Eight students from five California high schools were winners in this year’s Pat Vachini Writing and Photography Contest sponsored by OWAC. Cash awards to the winners total almost $1,000.
OWAC established the Pat Vachini Outdoor Writing Scholarship Fund in memory of the wife of Don Vachini, long-time OWAC member and one of California’s foremost outdoor writers and photographers. “Being out in nature is healing, as we’re experiencing right now with people wanting to enjoy parks and recreation areas safely during the Covid-19 pandemic,” says Bob Semerau, OWAC Executive Director. “This award encourages high school students to consider careers in outdoor journalism so they can inspire readers to explore the outdoors.”
The contest rules allowed a wide range of subjects related to the outdoors. Many entries addressed the pandemic challenges of enjoying the outdoors while wearing masks and following the social distancing protocols necessitated by the threat of COVID-19.
Contestants especially appreciated the constructive feedback about their work from the judges as shown by the following letter from Susan Sutton, English teacher for a winner at Archbishop Riordan High School in San Francisco: “I received the award for Delaney yesterday, but let her open it in front of friends today. She is completely thrilled! We have never entered this contest before, so it is such an honor for the entire school. I think she was more excited about judges’ comments than anything because she noted that they took the time to read her story and comment on the writing and photography. I think you will read more from her in the future. Thank you for this opportunity.”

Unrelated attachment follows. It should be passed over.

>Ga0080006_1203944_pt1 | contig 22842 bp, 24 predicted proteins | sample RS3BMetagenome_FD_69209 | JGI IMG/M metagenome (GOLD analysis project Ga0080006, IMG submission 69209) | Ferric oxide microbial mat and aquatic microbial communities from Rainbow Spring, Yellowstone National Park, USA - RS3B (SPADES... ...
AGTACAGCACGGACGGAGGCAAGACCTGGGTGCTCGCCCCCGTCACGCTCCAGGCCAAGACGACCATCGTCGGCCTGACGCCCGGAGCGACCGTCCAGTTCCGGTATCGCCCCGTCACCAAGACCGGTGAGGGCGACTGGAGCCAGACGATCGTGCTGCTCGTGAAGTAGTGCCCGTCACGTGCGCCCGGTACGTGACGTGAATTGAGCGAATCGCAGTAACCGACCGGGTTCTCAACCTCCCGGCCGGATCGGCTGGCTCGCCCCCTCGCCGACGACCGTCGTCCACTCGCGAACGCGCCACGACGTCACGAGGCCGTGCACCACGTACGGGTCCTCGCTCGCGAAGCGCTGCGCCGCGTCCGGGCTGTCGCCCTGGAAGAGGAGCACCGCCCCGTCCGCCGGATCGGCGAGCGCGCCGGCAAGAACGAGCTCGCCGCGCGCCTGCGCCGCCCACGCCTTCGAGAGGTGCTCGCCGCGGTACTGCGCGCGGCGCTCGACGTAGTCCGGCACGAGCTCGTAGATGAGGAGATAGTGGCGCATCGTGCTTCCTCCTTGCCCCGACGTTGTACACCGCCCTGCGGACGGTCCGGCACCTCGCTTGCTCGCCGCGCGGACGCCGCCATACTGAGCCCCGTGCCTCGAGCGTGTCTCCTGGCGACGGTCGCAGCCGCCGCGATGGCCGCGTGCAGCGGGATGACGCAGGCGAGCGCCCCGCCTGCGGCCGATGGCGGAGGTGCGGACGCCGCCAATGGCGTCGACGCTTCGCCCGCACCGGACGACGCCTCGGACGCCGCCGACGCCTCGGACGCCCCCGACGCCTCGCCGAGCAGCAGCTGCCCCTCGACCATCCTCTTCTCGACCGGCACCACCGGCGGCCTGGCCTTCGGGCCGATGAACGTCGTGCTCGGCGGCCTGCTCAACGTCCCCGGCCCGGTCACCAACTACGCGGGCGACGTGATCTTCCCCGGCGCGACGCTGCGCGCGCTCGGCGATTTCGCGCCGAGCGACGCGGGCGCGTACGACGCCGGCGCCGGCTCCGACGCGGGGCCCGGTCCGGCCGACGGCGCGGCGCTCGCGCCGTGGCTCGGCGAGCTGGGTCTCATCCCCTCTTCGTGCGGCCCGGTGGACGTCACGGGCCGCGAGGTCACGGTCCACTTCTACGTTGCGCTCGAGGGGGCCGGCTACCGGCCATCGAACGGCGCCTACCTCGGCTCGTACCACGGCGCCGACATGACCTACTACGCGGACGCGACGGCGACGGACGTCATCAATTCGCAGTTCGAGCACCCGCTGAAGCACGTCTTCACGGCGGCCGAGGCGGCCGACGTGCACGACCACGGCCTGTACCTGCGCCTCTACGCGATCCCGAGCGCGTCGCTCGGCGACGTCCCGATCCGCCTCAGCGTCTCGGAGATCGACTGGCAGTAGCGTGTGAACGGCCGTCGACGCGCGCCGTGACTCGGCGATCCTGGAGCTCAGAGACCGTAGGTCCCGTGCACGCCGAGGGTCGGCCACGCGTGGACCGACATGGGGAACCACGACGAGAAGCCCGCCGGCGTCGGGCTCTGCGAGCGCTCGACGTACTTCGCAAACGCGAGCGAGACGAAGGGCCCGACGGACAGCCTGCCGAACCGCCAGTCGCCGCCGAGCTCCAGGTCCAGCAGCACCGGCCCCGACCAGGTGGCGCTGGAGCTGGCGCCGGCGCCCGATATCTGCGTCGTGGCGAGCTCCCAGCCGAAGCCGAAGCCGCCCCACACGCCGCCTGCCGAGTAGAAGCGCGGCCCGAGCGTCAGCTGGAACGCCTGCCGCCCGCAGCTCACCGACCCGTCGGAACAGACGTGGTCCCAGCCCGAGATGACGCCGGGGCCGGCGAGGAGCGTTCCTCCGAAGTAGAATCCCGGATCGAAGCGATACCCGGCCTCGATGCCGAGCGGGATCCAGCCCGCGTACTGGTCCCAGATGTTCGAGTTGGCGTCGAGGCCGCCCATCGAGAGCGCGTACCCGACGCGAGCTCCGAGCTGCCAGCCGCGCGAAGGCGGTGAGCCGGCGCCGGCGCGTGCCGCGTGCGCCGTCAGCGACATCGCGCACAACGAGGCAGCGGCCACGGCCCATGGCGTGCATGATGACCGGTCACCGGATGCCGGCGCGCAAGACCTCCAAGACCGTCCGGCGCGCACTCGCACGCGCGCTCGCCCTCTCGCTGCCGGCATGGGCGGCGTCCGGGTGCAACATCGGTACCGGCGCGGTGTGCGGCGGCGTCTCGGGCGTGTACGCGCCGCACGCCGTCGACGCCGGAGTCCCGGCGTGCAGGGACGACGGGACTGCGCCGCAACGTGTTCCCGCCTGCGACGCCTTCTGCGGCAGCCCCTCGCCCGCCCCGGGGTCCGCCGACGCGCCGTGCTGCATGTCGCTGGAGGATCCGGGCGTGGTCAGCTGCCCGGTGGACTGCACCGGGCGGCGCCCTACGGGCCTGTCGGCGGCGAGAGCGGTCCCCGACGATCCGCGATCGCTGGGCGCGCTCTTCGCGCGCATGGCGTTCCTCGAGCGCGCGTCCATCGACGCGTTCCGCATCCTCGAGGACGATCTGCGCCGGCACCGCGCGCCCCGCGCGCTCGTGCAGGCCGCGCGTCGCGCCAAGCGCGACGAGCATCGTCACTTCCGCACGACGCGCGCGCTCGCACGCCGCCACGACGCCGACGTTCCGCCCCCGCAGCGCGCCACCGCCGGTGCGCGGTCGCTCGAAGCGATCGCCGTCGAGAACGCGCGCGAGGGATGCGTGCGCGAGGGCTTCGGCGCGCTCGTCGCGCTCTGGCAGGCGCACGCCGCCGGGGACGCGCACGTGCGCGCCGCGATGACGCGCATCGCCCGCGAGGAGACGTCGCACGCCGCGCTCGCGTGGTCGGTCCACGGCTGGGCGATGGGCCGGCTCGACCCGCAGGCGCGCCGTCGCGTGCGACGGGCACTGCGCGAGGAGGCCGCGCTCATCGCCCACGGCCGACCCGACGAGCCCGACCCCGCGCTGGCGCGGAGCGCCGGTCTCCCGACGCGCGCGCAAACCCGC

The winners in the writing category along with some of the judges’ comments are:
1st Place, Delaney Mulqueen, Archbishop Riordan HS : “Managing Mammoth Ski Resort during Pandemic;” “The author provides a positive image of the enjoyment of skiing and the feelings of normalcy it brings during an otherwise difficult isolation period.”
2nd Place (tie), Josie de la Torre, Castro Valley HS; “Carmel Beach provides Pandemic Reprieve;” “The author provided clear imagery and sensory descriptions, all painting a vivid picture for the reader to follow along and experience the same with her.”
2nd Place (tie), Victoria Ceaser, Castro Valley HS; “Lake Chabot Filling with Visitors;” “Written with ample quotes from officials, the piece demonstrates the toll of being negligent while enjoying nature, a toll paid by the environment and those charged with protecting it.”
3rd Place (tie), April Liang, Lynbrook HS; “Golden Pomegranates;”: “This cycle of life—portrayed through the blossoming, ripening, and then disintegration of the fruits of a pomegranate tree—is clever and unexpected. “
3rd Place (tie), Nora Smith, Rio Americano HS; “My Summertime Wilderness Getaway;” “The author’s openness about her own personal fears and insecurities… while attempting this 18-mile day hike, seemed very honest and sincere. When she looks back and recognizes what monumental accomplishments she had made that day, the reader rejoices right along with her.”
1st Place, Pranav Kartik, Lynwood HS; “Nature’s Moods;” “The stark imagery and cold contrast created in this photograph capture the solitude of this mountain lake. Communicating a statement is at the heart of good photography, and this image strikes deep into that heart.”
2nd Place, Olivia (Loulou) Ziegler, Berkeley HS; “Flight,” “Hey There,” “Scale;” “You have a talent for nature photography. I hope you keep applying it! The animal images captured in this series are fun to see and the subjects are sharp.”
3rd Place, Ajeeth Ijer, Rio Americano HS;’“ Softly, As in the Morning Sky;” ”A unique and interesting juxtaposition of nature, man, and technology. The pull of each photo and how it relies on the other two images make the subject matter interesting beyond the photos themselves.”